2000 Volume 11 Issue 3 Pages 69-73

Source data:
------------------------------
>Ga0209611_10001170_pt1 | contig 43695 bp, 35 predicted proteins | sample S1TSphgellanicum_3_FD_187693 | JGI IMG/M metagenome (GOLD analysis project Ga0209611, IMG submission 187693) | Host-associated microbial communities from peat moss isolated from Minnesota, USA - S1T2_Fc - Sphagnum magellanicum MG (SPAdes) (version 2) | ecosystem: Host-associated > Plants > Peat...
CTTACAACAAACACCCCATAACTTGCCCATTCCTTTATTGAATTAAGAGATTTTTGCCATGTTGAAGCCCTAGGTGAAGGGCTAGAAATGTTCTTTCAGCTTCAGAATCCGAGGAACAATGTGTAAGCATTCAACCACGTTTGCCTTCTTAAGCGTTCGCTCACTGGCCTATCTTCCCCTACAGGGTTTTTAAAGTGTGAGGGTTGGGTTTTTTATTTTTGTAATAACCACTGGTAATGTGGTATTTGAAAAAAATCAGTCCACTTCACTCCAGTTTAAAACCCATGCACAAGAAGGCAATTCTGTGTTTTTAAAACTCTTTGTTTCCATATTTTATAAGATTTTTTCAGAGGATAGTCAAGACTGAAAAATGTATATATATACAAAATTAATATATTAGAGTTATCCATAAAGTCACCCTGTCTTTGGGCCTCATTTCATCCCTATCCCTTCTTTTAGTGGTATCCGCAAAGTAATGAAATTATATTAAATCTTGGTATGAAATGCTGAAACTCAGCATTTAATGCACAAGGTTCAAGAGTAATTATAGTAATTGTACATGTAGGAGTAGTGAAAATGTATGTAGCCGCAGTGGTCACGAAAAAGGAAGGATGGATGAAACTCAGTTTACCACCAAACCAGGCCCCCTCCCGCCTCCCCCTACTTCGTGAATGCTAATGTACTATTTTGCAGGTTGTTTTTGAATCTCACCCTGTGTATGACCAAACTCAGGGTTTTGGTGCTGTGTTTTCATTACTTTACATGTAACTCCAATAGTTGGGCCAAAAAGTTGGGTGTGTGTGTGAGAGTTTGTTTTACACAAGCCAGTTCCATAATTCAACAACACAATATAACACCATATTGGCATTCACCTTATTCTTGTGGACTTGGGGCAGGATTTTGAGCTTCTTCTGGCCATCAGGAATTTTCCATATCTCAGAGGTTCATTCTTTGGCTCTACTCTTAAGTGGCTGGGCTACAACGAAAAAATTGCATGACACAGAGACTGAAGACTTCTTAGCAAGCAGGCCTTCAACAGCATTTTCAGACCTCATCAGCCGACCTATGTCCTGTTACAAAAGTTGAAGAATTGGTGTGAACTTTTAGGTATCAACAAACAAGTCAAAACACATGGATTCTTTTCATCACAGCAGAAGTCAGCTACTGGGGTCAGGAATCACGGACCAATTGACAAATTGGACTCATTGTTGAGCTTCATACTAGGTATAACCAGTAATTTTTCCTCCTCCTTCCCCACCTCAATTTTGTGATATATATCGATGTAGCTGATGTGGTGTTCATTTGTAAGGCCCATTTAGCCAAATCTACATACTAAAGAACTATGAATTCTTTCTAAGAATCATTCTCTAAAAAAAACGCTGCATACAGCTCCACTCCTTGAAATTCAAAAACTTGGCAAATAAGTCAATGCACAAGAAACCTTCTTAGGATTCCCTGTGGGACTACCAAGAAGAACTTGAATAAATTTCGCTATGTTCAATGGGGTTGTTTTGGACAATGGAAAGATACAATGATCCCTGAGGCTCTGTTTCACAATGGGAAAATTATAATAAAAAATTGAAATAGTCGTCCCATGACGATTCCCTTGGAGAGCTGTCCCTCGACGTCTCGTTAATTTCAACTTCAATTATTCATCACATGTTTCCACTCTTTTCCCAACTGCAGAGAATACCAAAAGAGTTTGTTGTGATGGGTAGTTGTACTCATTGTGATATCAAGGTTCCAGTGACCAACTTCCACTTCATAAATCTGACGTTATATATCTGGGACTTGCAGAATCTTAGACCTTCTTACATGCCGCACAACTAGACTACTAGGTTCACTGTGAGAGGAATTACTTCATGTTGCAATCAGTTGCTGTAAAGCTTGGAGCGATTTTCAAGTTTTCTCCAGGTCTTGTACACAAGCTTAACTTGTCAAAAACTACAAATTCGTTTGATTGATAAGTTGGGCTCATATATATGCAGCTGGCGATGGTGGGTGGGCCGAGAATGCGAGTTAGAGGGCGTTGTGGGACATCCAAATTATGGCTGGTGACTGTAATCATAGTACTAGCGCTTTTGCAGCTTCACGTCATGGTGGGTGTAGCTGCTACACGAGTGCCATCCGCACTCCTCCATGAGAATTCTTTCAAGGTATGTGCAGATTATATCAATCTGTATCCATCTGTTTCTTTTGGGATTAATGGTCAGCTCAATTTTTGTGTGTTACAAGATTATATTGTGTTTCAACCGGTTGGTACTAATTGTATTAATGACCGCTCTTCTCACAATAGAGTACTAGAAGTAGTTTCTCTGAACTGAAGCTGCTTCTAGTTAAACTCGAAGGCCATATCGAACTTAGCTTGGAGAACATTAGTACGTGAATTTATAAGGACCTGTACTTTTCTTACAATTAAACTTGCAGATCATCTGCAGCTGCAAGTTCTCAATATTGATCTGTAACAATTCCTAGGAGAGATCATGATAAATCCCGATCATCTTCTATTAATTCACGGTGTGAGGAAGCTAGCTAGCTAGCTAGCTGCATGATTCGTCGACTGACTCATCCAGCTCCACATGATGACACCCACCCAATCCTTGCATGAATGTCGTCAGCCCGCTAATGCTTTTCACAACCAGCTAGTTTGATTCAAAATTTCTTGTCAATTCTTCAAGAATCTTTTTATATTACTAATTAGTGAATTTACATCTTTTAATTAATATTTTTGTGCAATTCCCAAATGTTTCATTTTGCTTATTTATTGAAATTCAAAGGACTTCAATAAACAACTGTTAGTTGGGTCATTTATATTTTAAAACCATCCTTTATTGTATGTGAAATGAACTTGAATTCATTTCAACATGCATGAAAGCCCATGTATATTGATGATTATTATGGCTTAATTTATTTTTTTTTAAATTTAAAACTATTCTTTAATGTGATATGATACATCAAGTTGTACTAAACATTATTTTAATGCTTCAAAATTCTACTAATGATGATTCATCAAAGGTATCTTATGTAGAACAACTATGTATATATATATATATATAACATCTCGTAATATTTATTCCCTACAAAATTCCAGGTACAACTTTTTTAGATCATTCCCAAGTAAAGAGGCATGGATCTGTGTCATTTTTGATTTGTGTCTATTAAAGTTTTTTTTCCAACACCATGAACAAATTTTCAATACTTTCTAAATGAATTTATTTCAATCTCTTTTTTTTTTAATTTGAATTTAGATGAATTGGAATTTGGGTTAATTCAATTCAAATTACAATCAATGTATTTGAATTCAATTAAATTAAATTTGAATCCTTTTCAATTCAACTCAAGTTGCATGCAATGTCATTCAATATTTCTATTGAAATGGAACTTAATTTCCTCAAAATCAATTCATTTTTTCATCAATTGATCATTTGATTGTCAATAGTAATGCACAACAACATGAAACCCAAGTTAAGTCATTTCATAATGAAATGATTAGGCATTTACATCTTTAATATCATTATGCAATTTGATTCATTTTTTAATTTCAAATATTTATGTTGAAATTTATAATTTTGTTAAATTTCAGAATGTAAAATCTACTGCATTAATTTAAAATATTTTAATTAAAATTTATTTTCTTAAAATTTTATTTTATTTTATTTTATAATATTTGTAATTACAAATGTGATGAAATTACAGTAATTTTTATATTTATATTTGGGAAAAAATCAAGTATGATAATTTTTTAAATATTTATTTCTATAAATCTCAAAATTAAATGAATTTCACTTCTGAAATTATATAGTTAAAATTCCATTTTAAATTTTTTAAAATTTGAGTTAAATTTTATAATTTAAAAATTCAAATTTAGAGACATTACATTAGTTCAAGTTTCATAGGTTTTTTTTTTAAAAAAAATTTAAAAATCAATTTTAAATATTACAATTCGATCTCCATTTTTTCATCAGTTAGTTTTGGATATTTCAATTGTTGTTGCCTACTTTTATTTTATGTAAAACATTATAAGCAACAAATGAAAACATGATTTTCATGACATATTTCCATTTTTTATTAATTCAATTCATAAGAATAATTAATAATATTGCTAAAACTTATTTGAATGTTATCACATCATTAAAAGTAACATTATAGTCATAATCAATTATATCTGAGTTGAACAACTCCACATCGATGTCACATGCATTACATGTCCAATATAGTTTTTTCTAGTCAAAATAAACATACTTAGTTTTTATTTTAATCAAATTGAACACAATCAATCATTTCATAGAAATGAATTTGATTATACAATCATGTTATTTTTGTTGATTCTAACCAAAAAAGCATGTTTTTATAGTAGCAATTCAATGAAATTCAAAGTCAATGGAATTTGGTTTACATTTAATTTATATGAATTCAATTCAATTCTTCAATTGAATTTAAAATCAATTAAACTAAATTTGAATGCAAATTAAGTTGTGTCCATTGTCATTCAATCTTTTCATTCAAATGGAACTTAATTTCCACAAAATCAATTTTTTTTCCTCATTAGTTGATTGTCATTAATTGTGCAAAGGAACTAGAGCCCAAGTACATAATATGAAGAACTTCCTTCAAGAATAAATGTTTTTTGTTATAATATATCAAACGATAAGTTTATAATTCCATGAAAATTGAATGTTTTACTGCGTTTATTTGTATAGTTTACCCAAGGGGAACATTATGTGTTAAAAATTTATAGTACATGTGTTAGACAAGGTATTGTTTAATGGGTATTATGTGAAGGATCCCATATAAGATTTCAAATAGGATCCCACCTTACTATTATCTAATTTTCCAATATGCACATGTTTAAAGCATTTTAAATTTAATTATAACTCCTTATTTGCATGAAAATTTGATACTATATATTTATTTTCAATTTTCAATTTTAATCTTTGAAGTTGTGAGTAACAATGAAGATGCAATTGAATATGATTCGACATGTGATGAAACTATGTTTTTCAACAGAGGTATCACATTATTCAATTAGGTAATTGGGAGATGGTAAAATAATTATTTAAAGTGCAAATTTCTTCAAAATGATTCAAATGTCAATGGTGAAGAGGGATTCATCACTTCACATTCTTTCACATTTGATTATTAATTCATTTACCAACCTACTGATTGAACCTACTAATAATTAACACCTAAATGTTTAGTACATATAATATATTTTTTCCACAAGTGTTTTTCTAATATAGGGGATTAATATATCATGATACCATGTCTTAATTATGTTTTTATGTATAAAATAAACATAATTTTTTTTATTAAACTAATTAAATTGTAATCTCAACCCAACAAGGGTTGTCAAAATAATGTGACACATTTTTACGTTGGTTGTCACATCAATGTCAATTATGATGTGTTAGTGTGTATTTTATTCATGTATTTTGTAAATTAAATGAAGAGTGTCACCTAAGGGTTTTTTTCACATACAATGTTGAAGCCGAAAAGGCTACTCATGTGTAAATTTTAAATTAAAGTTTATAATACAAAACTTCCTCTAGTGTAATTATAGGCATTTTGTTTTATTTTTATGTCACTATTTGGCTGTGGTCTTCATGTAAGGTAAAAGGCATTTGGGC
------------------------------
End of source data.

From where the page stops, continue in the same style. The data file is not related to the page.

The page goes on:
To study the differences between Hokkaido native horses and light half-bred horses on woodland pasture from the nutritional and behavioral viewpoint, feed intake, grazing time, moving distance, daily staying area and distance to the nearest neighbor were measured. Voluntary dry matter intake per body weight and metabolic body weight of Hokkaido native horses were higher than those of light half-bred horses (2.0 vs 1.8%, 88 vs 86 gDM/kgMBW), and the body weight loss of Hokkaido native horses during the experimental period was smaller than that of light half-bred horses. Grazing time, total moving distance, especially the moving distance with grazing were longer for Hokkaido native horses than for light half-bred horses. The distributions of distance between the nearest neighbor horses of the same breed for both breeds were similar. The distance from the one breed to the nearest neighbor of the other breed was greater than that within the same breed (P<0.01). The mean distance from the first position of a horse to its position at 1 hr intervals for Hokkaido native horses was 162 m, which was greater than 65 m for light half-bred horses. The daily staying area of Hokkaido native horses throughout the period of observation was larger than that of light half-bred horses. The differences between the two breeds in voluntary intake and behavior seemed to be large, but these differences were not significant.